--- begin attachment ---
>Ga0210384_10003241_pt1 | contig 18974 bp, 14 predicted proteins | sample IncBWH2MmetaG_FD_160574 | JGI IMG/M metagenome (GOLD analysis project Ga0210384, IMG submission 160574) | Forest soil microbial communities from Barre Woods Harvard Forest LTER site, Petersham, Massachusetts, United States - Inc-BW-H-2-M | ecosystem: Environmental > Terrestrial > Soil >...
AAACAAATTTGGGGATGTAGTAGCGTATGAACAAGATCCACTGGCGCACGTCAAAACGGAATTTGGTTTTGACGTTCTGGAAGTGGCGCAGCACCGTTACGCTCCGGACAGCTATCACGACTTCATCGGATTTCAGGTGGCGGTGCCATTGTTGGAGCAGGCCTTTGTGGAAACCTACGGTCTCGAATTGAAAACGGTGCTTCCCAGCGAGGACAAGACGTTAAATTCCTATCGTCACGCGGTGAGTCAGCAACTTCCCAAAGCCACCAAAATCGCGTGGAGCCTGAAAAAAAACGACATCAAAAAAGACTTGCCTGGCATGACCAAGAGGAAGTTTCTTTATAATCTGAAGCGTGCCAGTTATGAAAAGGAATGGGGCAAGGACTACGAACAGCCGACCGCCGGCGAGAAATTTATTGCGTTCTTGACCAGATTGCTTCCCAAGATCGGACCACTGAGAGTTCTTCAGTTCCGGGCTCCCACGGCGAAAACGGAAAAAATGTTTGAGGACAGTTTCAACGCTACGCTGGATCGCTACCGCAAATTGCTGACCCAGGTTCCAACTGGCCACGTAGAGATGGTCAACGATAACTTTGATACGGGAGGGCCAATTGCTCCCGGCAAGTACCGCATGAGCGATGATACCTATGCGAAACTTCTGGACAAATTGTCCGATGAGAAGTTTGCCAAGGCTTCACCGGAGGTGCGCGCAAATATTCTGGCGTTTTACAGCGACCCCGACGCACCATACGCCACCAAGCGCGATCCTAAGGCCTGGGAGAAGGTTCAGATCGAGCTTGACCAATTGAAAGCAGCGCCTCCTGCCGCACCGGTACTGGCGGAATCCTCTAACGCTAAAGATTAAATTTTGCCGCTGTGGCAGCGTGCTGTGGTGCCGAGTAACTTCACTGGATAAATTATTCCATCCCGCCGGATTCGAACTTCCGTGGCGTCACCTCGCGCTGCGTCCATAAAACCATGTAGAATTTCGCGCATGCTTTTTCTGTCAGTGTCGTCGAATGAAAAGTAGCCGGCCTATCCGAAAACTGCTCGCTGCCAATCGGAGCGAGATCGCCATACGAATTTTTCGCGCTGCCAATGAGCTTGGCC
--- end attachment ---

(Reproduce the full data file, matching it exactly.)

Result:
>Ga0210384_10003241_pt1 | contig 18974 bp, 14 predicted proteins | sample IncBWH2MmetaG_FD_160574 | JGI IMG/M metagenome (GOLD analysis project Ga0210384, IMG submission 160574) | Forest soil microbial communities from Barre Woods Harvard Forest LTER site, Petersham, Massachusetts, United States - Inc-BW-H-2-M | ecosystem: Environmental > Terrestrial > Soil >...
AAACAAATTTGGGGATGTAGTAGCGTATGAACAAGATCCACTGGCGCACGTCAAAACGGAATTTGGTTTTGACGTTCTGGAAGTGGCGCAGCACCGTTACGCTCCGGACAGCTATCACGACTTCATCGGATTTCAGGTGGCGGTGCCATTGTTGGAGCAGGCCTTTGTGGAAACCTACGGTCTCGAATTGAAAACGGTGCTTCCCAGCGAGGACAAGACGTTAAATTCCTATCGTCACGCGGTGAGTCAGCAACTTCCCAAAGCCACCAAAATCGCGTGGAGCCTGAAAAAAAACGACATCAAAAAAGACTTGCCTGGCATGACCAAGAGGAAGTTTCTTTATAATCTGAAGCGTGCCAGTTATGAAAAGGAATGGGGCAAGGACTACGAACAGCCGACCGCCGGCGAGAAATTTATTGCGTTCTTGACCAGATTGCTTCCCAAGATCGGACCACTGAGAGTTCTTCAGTTCCGGGCTCCCACGGCGAAAACGGAAAAAATGTTTGAGGACAGTTTCAACGCTACGCTGGATCGCTACCGCAAATTGCTGACCCAGGTTCCAACTGGCCACGTAGAGATGGTCAACGATAACTTTGATACGGGAGGGCCAATTGCTCCCGGCAAGTACCGCATGAGCGATGATACCTATGCGAAACTTCTGGACAAATTGTCCGATGAGAAGTTTGCCAAGGCTTCACCGGAGGTGCGCGCAAATATTCTGGCGTTTTACAGCGACCCCGACGCACCATACGCCACCAAGCGCGATCCTAAGGCCTGGGAGAAGGTTCAGATCGAGCTTGACCAATTGAAAGCAGCGCCTCCTGCCGCACCGGTACTGGCGGAATCCTCTAACGCTAAAGATTAAATTTTGCCGCTGTGGCAGCGTGCTGTGGTGCCGAGTAACTTCACTGGATAAATTATTCCATCCCGCCGGATTCGAACTTCCGTGGCGTCACCTCGCGCTGCGTCCATAAAACCATGTAGAATTTCGCGCATGCTTTTTCTGTCAGTGTCGTCGAATGAAAAGTAGCCGGCCTATCCGAAAACTGCTCGCTGCCAATCGGAGCGAGATCGCCATACGAATTTTTCGCGCTGCCAATGAGCTTGGCC